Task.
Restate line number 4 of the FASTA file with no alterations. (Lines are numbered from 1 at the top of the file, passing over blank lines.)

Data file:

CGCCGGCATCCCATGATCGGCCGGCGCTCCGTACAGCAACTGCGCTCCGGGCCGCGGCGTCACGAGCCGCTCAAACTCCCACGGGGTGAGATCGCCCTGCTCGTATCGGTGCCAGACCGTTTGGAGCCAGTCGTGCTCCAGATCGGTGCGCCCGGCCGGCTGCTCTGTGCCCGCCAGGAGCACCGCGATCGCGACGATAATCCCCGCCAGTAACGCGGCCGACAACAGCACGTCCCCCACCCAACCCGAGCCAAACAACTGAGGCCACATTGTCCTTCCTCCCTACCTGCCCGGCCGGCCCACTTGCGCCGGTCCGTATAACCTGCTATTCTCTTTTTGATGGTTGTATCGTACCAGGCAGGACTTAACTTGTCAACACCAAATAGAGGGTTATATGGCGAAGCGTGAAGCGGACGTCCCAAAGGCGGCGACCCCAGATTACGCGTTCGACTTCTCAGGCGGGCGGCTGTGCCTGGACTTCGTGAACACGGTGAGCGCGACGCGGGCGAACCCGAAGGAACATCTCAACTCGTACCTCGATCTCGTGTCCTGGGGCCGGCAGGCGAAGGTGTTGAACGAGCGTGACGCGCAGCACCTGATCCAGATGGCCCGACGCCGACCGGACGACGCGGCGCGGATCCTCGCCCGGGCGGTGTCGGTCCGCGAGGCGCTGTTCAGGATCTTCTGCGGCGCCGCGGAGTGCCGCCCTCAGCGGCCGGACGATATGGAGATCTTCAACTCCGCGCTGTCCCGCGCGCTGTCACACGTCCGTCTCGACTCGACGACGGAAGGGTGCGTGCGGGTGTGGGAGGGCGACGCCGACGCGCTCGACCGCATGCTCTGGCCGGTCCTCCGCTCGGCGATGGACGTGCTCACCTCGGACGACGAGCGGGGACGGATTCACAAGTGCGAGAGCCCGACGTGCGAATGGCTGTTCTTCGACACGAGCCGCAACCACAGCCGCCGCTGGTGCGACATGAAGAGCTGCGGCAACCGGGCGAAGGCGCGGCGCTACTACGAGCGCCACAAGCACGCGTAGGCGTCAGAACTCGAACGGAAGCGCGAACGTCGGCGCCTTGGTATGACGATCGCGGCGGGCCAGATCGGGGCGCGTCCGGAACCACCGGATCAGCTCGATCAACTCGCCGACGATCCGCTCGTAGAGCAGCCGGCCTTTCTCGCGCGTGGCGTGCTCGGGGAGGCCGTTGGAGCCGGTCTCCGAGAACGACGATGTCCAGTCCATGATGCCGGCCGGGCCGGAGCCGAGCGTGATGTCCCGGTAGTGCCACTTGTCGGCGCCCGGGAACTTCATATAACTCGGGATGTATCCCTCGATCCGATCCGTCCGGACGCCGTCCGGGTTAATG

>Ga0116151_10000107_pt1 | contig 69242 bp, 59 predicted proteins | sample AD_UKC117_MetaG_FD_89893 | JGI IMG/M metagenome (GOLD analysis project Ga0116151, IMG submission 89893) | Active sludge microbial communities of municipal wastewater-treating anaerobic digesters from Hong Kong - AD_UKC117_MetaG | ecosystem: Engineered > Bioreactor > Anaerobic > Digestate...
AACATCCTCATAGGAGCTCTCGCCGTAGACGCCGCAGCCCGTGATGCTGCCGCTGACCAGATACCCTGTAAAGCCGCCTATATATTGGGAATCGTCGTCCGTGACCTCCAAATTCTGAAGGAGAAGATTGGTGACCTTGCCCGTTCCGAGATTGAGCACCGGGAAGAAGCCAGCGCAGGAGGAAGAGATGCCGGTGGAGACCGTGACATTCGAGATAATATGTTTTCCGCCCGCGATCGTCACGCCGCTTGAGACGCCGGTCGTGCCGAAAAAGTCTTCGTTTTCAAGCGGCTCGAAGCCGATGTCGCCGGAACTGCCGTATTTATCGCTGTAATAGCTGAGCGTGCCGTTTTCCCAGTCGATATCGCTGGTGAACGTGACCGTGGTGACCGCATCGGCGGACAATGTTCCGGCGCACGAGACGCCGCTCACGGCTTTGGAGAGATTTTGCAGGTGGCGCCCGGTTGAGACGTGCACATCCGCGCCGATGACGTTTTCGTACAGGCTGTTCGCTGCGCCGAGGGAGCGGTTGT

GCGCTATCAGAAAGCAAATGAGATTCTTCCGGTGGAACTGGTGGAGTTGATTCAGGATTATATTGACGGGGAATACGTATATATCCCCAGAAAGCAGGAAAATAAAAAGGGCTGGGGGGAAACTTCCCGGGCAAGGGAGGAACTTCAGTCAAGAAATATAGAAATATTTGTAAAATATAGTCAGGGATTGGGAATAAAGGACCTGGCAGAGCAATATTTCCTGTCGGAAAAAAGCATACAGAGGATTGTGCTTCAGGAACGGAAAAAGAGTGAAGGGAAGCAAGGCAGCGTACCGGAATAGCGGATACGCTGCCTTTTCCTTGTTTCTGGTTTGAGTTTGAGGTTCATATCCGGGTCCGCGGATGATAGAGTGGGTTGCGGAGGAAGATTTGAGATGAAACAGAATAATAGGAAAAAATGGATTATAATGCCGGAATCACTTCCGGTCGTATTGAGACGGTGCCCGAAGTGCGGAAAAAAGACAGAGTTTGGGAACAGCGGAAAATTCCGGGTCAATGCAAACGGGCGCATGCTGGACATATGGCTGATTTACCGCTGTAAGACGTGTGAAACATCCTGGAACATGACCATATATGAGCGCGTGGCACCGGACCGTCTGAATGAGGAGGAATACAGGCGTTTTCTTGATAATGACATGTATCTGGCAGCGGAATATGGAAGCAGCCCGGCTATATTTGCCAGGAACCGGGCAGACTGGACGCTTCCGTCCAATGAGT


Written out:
GCGCTATCAGAAAGCAAATGAGATTCTTCCGGTGGAACTGGTGGAGTTGATTCAGGATTATATTGACGGGGAATACGTATATATCCCCAGAAAGCAGGAAAATAAAAAGGGCTGGGGGGAAACTTCCCGGGCAAGGGAGGAACTTCAGTCAAGAAATATAGAAATATTTGTAAAATATAGTCAGGGATTGGGAATAAAGGACCTGGCAGAGCAATATTTCCTGTCGGAAAAAAGCATACAGAGGATTGTGCTTCAGGAACGGAAAAAGAGTGAAGGGAAGCAAGGCAGCGTACCGGAATAGCGGATACGCTGCCTTTTCCTTGTTTCTGGTTTGAGTTTGAGGTTCATATCCGGGTCCGCGGATGATAGAGTGGGTTGCGGAGGAAGATTTGAGATGAAACAGAATAATAGGAAAAAATGGATTATAATGCCGGAATCACTTCCGGTCGTATTGAGACGGTGCCCGAAGTGCGGAAAAAAGACAGAGTTTGGGAACAGCGGAAAATTCCGGGTCAATGCAAACGGGCGCATGCTGGACATATGGCTGATTTACCGCTGTAAGACGTGTGAAACATCCTGGAACATGACCATATATGAGCGCGTGGCACCGGACCGTCTGAATGAGGAGGAATACAGGCGTTTTCTTGATAATGACATGTATCTGGCAGCGGAATATGGAAGCAGCCCGGCTATATTTGCCAGGAACCGGGCAGACTGGACGCTTCCGTCCAATGAGT